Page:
Volley Australia should apologise to children and the wider community for subjecting them to highly sexualised advertising to sell sport shoes, according to the Australian Christian Lobby.
WARNING: Explicit links and content
The call follows the advertising watchdog ruling this week that Volley’s advertising campaign, featuring naked people in sexual positions, was inappropriate and breached the industry’s codes.
ACL spokesperson Wendy Francis also called on the federal government to change the law so that serial offenders like Volley Australia are fined for breaching the advertising code.
Yesterday’s Advertising Standards Board ruling was in response to a complaint in early January from Ms Francis and other members of the public brought on after Volley had ignored earlier rulings against them last year.
“Despite being found in breach of the code last year, Volley continued to target kids with their advertising which included full nudity and sexually explicit messaging,” Ms Francis, ACL spokesperson for women and children, said.
ACL managing director Lyle Shelton called on Volley Australia to apologise to Ms Francis for its offensive, misogynist tweet after her complaints to the ASB.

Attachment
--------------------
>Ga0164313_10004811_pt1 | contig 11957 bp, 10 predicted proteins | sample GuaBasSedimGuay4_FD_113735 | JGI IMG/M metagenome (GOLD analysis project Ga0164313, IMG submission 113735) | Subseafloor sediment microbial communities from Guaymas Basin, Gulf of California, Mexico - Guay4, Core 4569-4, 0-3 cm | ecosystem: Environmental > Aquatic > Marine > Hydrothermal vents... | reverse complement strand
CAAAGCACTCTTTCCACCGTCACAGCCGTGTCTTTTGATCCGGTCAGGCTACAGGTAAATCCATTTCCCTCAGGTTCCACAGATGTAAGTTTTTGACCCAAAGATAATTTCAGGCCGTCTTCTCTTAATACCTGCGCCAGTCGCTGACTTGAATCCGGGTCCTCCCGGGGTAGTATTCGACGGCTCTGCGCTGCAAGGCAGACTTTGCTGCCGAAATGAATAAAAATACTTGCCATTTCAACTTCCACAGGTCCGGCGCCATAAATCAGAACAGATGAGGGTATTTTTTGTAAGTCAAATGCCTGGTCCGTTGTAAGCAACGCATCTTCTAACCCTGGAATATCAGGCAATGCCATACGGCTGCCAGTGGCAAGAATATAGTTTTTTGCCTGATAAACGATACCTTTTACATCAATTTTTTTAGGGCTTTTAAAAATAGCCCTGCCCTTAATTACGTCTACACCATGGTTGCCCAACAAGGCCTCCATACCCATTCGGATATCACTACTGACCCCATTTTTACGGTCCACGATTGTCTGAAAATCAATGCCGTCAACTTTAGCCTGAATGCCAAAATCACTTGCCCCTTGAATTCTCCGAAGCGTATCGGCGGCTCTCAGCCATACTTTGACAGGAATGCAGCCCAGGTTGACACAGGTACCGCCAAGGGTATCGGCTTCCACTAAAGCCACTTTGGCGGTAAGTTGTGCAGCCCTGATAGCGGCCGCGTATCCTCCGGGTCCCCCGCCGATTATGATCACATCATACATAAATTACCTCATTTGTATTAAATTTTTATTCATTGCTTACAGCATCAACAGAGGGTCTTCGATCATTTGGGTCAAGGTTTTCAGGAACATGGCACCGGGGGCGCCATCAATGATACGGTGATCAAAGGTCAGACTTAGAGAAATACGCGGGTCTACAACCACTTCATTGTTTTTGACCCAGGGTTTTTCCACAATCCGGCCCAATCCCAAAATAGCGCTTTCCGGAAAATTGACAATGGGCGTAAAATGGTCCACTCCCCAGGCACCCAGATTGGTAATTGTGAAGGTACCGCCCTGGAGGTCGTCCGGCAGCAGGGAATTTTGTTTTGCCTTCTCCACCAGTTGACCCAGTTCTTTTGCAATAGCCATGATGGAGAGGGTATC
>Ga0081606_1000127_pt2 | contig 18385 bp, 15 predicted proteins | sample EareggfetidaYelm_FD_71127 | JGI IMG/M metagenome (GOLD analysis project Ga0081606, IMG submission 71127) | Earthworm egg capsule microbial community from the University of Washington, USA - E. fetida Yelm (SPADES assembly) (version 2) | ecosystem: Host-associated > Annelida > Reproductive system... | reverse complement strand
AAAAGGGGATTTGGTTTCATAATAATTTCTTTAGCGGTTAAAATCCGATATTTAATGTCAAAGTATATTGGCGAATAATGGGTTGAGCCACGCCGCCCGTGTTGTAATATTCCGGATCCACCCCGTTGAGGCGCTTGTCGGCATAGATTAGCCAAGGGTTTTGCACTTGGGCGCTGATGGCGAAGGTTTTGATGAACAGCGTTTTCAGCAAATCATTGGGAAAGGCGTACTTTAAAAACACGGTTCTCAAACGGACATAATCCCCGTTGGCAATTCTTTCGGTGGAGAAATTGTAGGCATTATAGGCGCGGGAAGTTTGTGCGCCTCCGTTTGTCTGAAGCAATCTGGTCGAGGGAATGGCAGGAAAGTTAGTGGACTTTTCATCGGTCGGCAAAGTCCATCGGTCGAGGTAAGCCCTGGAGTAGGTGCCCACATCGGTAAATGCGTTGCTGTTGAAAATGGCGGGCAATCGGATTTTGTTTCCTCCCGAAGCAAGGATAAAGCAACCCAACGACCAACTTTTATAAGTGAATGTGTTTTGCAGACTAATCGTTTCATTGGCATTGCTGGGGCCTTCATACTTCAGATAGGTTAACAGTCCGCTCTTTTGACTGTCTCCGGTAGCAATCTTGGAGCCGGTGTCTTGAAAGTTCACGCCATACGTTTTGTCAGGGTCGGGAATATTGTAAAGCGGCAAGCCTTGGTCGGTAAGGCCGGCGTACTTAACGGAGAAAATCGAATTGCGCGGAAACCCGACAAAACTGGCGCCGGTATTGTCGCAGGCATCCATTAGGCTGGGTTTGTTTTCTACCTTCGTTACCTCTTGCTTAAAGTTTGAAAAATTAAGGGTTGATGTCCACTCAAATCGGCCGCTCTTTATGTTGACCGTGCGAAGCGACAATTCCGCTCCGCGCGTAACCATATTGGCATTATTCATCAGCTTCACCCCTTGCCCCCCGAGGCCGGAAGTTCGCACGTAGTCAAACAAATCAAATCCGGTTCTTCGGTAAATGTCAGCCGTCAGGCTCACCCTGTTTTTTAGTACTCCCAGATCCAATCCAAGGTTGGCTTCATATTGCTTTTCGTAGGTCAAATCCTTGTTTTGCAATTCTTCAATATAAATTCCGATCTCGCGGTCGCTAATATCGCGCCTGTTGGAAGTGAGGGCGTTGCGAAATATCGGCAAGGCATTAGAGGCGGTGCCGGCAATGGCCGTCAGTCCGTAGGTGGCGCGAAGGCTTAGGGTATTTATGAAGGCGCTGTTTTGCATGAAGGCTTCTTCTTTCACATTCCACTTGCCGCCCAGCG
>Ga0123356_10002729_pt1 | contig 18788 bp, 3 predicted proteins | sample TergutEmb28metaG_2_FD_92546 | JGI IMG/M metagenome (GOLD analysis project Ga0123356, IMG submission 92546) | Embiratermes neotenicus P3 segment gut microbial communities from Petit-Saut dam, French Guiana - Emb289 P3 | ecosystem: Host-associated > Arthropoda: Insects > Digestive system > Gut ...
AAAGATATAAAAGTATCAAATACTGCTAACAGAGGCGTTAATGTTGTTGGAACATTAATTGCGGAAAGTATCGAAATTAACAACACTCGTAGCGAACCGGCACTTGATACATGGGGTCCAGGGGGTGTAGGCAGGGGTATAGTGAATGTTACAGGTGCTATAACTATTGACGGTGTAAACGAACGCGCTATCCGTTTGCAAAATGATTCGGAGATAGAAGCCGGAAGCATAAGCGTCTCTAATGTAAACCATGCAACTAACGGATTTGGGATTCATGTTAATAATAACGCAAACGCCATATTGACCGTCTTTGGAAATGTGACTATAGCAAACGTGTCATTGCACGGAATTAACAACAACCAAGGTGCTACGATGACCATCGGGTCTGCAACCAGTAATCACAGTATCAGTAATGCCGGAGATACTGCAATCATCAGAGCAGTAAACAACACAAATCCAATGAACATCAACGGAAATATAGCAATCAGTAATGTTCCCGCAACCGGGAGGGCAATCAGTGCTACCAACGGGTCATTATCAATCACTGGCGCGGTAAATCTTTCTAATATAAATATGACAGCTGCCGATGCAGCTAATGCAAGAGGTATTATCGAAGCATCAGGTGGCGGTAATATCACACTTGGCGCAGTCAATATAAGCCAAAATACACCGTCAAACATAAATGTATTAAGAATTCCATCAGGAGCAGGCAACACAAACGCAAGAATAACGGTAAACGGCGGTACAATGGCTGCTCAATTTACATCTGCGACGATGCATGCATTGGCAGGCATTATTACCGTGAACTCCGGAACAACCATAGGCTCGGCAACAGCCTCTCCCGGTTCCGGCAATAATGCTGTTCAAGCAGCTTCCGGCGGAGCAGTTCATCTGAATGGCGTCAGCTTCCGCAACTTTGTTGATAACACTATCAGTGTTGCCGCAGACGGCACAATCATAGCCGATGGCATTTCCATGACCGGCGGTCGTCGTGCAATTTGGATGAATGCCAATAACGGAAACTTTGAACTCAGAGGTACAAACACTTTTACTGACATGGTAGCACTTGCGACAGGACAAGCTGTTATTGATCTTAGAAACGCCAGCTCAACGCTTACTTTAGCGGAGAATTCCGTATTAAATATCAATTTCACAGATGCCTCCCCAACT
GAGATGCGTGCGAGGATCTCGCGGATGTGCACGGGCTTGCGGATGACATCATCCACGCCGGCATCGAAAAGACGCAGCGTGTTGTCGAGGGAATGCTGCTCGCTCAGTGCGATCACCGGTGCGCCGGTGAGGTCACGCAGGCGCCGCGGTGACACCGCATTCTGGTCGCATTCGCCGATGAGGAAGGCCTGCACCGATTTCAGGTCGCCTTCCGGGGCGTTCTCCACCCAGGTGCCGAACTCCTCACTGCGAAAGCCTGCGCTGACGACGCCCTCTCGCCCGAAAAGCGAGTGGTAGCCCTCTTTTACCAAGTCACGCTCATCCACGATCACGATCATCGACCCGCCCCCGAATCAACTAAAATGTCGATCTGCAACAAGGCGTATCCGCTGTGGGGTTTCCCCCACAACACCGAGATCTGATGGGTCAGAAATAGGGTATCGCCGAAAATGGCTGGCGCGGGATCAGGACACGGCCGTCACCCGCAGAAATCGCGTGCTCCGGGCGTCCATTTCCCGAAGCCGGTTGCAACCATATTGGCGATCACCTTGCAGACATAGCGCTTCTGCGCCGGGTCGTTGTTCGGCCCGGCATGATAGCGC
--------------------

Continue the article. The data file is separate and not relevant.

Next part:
“Volley’s tweet directed at Ms Francis is offensive and misogynist. They should apologise to her,” Mr Shelton said.
Ms Francis made the complaint on January 4. The decision was made by ASB on February 8 but was not made public until February 20.
“For an entire month, Volley were given a free kick to continue to sexualise our children,” Ms Francis said.
“And when the ASB ruled against Volley – for a second time on this ad campaign – there was no penalty, no fine, no nothing,” Ms Francis said.
She said the Federal Government now needed to take responsibility for enforcing fines on advertisers who ignored community standards.
The ACL has encouraged people to write to Federal Communications Minister Mitch Fifield asking him to take steps to ensure advertisers uphold community standards.
“As Volley Australia has demonstrated, self-regulation has clearly failed,” Ms Francis said.
“The Australian public have an expectation that children deserve to be protected from sexually explicit adult concepts. It is in recognition of their basic right to innocence.
Ms Francis said many parents would welcome the ASB decision that Volley’s advertisement campaign does ‘not treat the issue of sex, sexuality and nudity with sensitivity to the relevant broad audience which would include children’.